- Float and sink. Pour water into a basin or large bowl and test out what objects (ones you don’t mind in water, that is!) float and which ones sink, says Green. Your child will love experimenting.
- Water transfer. Sponging water from one bowl to another, squeezing to release what’s inside the sponge, can be a fun lesson for your child, says Green.
- Oil and water experiment. What do you get when you combine oil, water and food coloring? Endless fun with bubbles and colors, according to Busy Toddler.
- “Fizzy fun” experiment. Combine baking soda, food coloring and vinegar for this fizzy “hidden colors” experiment that’ll teach cause and effect, promote hand-eye coordination and more.
Indoor toddler gross motor activities
- Indoor play gym. You don’t have to pay big bucks for this—your local recreation center might have a perfectly toddler-friendly indoor soft play area.
- An indoor pool. If you’re lucky enough to have access to a covered pool, you can be sure that swimming is one of the best indoor activities for toddlers. Just know that adult supervision and participation go with the territory. Or, check out your local YMCA or other rec center for tot swim lessons.
- Carrying stuff. That’s right! The simplest activity can be wonderful for tots. “Children have interest in carrying what might surprise us, or to use their strength as much as they can with little or no help from us,” Green says. She suggests having your tot help with carrying things like grocery bags, then with unloading the bags and helping place contents into baskets. (Bonus learning activity!) “Children at every age have the need to contribute and belong,” she explains. “What we can consider is the ways that we can prepare indoor spaces for the freedom of practice of this desire in the child, as well as the repetition of these activities.”
If you’re ready to head outside with your toddler, there are lots of outdoor toddler activities to check off your list that are easy to set up and won’t cost an arm and a leg.
Here are a few ideas for outdoor toddler activities, both for when you’re at home and on the go.
Outdoor at-home toddler activities
- Giant bubbles. It’s no secret that toddlers love bubbles. Giant bubbles? Even better. This homemade bubble recipe from A New Dawnn will make some of the biggest they (and you) have ever seen.
- Pouring station. In a large tub or bucket, place several different-sized containers with water. Your toddler will adore pouring and scooping to their heart’s content. “Add a bit of food coloring, different-size jugs and ladles, and they’ll be occupied for hours,” says the Momooze site.
- Play-Doh nature impressions. From I Can Teach My Child, this sensory activity—which, you guessed it, involves placing leaves, pinecones and other nature items in Play-Doh—is great for fine motor skills and teaching toddlers about textures.
- Outdoor sensory bin. A sensory bin is a fun toddler activity that works both inside and outside, of course—but you can get just a tad messier when you’re outside. You can get creative with your sensory fun: If you have a truck lover, try the monster truck sensory bin from Mama. Papa. Bubba., and a flower sensory bin, like this one from And Next Comes L, is another great way to learn about nature.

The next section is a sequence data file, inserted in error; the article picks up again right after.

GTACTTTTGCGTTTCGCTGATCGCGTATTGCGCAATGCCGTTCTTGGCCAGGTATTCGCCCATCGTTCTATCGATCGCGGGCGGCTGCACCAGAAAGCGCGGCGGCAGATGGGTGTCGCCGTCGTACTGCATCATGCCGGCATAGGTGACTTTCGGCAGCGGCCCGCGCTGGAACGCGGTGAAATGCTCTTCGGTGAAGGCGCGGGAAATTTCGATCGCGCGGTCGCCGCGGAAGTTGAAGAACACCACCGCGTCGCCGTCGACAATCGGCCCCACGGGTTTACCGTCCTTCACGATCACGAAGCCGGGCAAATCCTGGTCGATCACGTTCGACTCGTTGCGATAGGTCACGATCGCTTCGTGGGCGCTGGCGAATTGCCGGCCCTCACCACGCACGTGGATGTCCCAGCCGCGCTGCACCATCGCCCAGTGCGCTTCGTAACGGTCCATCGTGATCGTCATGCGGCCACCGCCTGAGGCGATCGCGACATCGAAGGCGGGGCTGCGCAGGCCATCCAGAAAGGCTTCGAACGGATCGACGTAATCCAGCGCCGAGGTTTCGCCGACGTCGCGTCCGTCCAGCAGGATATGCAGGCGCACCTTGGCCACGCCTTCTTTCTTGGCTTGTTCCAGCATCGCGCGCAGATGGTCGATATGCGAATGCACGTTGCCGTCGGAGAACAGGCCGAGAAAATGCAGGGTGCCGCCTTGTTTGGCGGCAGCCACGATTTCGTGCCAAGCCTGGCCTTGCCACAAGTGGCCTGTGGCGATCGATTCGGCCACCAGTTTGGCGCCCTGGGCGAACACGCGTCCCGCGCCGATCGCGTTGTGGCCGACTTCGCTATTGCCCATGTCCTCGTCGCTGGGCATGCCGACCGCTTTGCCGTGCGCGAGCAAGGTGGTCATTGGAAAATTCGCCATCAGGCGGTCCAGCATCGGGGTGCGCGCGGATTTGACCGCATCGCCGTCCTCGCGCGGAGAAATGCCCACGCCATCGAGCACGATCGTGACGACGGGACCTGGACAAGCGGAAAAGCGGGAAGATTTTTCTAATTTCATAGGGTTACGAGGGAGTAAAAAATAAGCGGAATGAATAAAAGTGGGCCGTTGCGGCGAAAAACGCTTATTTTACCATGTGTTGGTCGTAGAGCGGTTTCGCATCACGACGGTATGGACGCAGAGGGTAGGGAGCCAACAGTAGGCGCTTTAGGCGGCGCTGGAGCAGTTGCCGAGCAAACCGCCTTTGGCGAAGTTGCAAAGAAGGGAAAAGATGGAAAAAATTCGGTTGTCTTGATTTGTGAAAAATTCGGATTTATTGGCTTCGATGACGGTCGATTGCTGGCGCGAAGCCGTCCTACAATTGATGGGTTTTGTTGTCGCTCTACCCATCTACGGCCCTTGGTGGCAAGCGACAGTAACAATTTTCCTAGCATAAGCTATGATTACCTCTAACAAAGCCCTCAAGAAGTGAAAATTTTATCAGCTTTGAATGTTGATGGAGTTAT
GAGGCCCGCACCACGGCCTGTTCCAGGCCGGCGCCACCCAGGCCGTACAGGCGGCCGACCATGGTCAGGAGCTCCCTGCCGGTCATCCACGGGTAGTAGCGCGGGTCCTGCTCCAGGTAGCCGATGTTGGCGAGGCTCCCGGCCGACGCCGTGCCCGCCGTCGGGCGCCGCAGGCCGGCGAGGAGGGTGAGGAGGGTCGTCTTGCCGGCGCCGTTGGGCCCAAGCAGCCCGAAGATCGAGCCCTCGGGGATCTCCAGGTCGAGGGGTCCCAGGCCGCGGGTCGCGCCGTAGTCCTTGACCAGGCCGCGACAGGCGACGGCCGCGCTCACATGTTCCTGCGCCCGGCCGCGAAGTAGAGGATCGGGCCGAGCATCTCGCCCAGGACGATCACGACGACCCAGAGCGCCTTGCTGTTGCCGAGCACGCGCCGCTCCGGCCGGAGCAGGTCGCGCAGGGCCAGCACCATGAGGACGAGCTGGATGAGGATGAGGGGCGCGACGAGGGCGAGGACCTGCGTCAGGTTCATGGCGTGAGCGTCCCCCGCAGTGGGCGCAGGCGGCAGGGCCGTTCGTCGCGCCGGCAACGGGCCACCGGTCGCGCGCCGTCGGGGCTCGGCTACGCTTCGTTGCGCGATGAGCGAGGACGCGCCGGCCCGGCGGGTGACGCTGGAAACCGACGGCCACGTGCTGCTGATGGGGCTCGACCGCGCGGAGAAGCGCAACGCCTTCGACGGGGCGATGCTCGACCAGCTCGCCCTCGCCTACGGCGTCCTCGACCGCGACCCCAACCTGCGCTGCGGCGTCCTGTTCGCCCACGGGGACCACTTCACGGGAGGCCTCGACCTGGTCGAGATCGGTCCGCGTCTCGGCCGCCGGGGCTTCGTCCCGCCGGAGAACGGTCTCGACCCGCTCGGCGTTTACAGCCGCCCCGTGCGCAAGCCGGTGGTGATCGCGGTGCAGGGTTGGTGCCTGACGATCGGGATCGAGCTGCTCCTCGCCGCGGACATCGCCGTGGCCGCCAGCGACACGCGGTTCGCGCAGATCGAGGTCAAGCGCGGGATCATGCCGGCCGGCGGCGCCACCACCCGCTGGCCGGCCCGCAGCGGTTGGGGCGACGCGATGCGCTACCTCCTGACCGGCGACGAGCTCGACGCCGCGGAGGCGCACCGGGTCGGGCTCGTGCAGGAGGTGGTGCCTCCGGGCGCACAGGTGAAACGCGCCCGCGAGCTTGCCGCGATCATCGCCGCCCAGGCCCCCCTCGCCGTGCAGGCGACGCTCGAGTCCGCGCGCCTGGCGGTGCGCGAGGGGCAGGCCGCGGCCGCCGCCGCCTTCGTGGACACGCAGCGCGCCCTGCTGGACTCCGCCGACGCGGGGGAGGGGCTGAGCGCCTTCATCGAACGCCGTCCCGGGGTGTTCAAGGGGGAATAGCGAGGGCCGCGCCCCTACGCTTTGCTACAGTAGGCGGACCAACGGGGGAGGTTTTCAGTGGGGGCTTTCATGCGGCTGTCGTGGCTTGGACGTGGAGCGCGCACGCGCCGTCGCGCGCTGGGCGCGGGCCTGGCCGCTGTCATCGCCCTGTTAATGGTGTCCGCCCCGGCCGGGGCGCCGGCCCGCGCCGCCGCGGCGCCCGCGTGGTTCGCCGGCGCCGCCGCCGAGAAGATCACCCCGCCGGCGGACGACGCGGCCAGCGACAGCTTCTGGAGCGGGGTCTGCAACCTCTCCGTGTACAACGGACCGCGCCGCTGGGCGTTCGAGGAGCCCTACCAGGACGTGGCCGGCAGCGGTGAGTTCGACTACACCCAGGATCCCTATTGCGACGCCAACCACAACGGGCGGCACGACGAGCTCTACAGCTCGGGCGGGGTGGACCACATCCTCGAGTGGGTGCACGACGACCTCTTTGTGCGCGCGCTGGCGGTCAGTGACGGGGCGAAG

- Outdoor science table. If you already own a sand or water table, you can use it to create kid-friendly experiments with baking soda, food coloring and more. Busy Toddler has the setup instructions.
- Sidewalk chalk road. We love this idea from A Happy Wanderer, who created a town and roads for her toddlers to play with their cars. Or, just grab some chalk and let them get creative—see what they’ll come up with on their own.
Outdoor toddler activities on-the-go
- The other playground. You’ve likely visited your local playground more than a number of times, and have memorized it inside and out. To switch it up a bit, how about going out of your way to that cool-looking playground the next town over? Your toddler will appreciate the new experience—and you might meet some new friends.
- A splash pad. If it’s warm enough, look for a splash pad in your local recreation center or town square. Just make sure to bring extra clothes for when your little one gets soaked!
- A pond or river. It’s always fun to watch ducks and other creatures splash around.
- Going for a child-led walk. Often, all you need to do is follow your toddler’s lead. “It’s helpful (and so much more fun!) to go on a walk with a toddler, rather than to invite a toddler to go for a walk with us,” says Green. “We follow the child and are receptive to their explorations and discoveries. Toddlers see the small things, and they’ll stop and sit to experience what has caught their interest. In this process we can rediscover the wonders of our own neighborhoods—the wind on our faces, the sun casting shadows, the ways that different trees feel, and how stones can be gathered together and carried to a place up ahead that is yet unknown. Can we join them?”
Pamela Green is the owner of Ananda Montessori, a Montessori playgroup based in northeastern Pennsylvania. She has decades of experience as a Montessori teacher and administrator, as well as a positive discipline parent educator.
Paula Hermano, MEd, is a Montessori educator with 17 years of experience and the director of programs at Montessori Teacher Education Institute of Atlanta.